Edgewood GC: Recalling a Course Blotted Out by Progress

The 16th at the TPC River Highlands in Cromwell, Conn. This par-3 is approached today over this pond. In the early 1980s, one approached it from the right, high on a hill.

[This piece is from July 8, 2011. See more of Hal’s writing at his website, Small-Batch Journalism & Comment]

The recent Travelers Championship (Freddie Jacobson claimed the 2011 edition on June 26) got me thinking again about the TPC at River Highlands. A few years back I managed to hook up with a former collegiate teammate of mine, Stuart, for a friendly reunion/grudge match at River Highlands in Cromwell, Conn. We spent a lot of time that day musing that Division III college golf (we went to Wesleyan, in neighboring Middletown) had just about everything going for it. Golf wasn’t like other varsity sports; I mean, “practice” amounted to playing free, fully sanctioned golf every chance we got. You literally can’t put a price tag on that.

In any case, Stuart and I were standing in the 1st fairway at River Highlands, musing over past conquests/humblings and waiting on the group in front of us, when I abruptly cut off our conversation and pointed with some urgency at a row of lovely homes sitting high on a hill, deep in the right rough.

“You see those houses?” I ventured. “That’s the old 13th hole.”

“You mean the 13th at the old TPC?” Stuart asked.

“No, the old, OLD 13th — at Edgewood!”

Those New England golf fans not in coma for the past 25 years might recall that the Greater Hartford Open – today known as the Traveler’s Championship — moved in the mid-1980s, after years at Weathersfield CC, to an ill-fated facility called the TPC at Cromwell. This Pete Dye design didn’t meet with the approval associated with Dye’s work today. The players didn’t like the TPC at Cromwell; the PGA Tour didn’t like it; for all I know, Dye’s wife Alice wasn’t crazy about it either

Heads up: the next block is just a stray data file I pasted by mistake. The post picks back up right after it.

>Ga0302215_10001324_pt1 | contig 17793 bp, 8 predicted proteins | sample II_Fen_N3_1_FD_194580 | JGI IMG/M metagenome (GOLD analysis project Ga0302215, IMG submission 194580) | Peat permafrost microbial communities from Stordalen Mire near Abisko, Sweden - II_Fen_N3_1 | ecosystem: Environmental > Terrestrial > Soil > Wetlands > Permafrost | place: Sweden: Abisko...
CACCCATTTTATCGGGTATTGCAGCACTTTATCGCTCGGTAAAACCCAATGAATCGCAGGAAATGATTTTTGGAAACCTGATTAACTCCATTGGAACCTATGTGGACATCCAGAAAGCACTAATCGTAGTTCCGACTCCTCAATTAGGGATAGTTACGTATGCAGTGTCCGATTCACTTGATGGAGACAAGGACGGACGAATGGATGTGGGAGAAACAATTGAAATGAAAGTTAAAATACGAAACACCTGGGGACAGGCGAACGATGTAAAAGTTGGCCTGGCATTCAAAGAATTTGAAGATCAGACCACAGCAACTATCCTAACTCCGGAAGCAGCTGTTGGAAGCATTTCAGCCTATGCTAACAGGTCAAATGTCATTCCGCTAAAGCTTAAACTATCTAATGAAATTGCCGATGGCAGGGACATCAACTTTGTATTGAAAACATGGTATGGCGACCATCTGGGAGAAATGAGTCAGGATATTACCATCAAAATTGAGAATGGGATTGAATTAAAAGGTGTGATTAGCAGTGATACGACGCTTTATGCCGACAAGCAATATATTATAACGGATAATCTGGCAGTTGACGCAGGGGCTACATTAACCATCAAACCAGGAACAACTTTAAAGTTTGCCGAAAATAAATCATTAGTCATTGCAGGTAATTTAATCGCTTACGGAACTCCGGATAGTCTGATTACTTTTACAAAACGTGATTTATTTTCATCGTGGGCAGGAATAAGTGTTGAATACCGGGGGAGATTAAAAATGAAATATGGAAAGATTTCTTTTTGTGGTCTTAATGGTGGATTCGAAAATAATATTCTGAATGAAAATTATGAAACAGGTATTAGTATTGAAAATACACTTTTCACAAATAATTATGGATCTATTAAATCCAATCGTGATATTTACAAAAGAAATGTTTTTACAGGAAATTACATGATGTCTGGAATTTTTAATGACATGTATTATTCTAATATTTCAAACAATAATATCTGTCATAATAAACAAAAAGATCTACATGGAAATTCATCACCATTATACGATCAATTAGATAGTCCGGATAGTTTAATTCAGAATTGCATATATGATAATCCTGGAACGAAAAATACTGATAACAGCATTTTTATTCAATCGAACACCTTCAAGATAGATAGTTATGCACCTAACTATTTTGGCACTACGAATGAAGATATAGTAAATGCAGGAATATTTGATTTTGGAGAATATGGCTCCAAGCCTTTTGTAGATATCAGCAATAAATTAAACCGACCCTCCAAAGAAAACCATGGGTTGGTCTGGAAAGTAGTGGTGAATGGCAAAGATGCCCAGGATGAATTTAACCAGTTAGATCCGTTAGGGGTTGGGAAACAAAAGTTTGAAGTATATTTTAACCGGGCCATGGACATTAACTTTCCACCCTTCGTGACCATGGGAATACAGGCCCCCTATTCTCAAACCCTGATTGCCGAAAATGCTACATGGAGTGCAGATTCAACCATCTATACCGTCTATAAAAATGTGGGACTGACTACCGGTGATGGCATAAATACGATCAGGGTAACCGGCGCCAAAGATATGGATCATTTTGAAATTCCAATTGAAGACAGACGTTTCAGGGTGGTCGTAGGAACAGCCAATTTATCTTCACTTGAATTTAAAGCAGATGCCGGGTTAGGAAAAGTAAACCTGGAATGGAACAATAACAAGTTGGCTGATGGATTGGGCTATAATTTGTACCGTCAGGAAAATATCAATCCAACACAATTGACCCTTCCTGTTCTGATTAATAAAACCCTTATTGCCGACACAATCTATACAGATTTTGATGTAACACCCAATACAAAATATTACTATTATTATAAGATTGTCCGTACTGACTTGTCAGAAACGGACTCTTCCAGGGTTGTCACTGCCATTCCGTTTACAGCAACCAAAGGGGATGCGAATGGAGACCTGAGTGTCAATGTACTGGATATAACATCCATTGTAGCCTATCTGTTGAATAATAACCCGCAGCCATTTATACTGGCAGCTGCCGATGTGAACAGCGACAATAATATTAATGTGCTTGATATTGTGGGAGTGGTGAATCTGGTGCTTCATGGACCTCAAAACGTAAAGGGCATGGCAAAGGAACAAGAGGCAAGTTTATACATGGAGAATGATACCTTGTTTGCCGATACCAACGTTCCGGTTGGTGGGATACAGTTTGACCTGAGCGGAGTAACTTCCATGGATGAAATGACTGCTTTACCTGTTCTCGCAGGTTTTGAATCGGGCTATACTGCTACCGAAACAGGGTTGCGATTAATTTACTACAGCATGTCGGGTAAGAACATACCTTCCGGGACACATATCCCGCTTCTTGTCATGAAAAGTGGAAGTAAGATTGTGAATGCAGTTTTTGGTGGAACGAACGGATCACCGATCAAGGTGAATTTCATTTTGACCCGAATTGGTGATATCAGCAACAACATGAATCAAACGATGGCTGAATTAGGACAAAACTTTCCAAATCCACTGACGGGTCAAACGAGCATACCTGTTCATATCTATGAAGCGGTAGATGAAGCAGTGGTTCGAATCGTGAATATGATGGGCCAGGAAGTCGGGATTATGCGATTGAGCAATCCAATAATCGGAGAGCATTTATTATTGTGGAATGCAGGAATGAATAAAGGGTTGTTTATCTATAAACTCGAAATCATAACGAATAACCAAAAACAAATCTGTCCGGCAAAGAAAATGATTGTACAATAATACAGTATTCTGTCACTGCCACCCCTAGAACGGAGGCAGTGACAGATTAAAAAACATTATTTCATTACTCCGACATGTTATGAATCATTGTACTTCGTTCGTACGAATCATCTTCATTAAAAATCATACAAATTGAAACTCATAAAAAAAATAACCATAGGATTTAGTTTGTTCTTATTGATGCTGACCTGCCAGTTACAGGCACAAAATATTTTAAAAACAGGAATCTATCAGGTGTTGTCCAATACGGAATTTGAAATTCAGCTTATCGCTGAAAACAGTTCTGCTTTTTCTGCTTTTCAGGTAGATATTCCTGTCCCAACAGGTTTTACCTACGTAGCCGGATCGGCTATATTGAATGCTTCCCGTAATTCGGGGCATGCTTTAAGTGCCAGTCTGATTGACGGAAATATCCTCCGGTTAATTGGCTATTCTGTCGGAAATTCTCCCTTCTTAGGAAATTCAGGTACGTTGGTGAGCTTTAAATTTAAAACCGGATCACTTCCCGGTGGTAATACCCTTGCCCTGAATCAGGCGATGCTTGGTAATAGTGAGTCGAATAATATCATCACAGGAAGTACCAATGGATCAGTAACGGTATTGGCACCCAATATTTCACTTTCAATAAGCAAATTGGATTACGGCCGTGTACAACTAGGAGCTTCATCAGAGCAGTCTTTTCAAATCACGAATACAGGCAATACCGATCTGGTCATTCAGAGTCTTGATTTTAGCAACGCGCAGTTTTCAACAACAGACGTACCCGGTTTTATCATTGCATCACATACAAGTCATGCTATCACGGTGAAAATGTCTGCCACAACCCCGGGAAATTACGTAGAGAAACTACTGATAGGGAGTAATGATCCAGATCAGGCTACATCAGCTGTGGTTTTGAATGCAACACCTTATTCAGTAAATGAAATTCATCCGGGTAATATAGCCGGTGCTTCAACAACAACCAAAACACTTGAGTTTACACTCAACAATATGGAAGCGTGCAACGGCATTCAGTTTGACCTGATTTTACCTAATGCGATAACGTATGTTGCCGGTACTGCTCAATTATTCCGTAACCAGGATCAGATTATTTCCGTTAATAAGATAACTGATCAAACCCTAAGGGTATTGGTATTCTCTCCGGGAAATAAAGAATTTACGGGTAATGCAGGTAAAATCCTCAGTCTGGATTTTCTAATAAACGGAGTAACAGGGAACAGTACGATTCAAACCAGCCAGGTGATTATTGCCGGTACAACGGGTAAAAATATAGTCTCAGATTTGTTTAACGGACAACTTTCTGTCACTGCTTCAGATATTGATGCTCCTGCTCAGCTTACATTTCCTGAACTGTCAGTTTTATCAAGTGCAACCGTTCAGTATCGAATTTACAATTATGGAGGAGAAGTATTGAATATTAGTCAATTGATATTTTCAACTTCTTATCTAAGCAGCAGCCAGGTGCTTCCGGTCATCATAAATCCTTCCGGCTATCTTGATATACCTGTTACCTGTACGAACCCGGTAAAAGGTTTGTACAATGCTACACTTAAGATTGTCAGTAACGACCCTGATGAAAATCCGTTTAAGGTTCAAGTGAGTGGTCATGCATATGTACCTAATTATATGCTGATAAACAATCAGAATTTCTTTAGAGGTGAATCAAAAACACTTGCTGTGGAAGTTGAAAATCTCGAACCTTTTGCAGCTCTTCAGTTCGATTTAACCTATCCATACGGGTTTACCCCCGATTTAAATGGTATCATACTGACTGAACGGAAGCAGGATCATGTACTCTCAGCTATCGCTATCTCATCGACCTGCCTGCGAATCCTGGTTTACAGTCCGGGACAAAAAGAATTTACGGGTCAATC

Long story short, architect Bobby Weed — himself a Dyesciple and the PGA Tour’s in-house architect back then — was brought in a few years later to renovate the place. The joint was renamed the TPC at River Highlands, and everyone loved it.

What New England golf fans might NOT remember is this: The short-lived TPC at Cromwell was not a “new” golf course. It didn’t just materialize from scratch, springing fully formed from the brow of Deane Beman there by the Connecticut River. No, the TPC at Cromwell resulted from a complete and utter renovation of an existing layout called Edgewood Golf Club, home course to the Wesleyan Cardinals for years.

There were strong holes and weak holes at Edgewood, but during my first two years at Wesleyan, it was my “home” course; I enjoyed many a practice round there with teammates, took many a licking there at the hands of New England’s finest collegiate players. Stuart did, too.

Now it’s gone. Replaced not once but TWICE by completely new incarnations in the space of just a few years.

Golf courses do change, for good and for ill: Sometimes by design, at the hands of man. Other times via naturally occurring phenomena like tree growth and erosion. Some alterations, like those planned at Augusta National, garner breathless headlines while others are conceived and authored without a hint of public awareness or concern.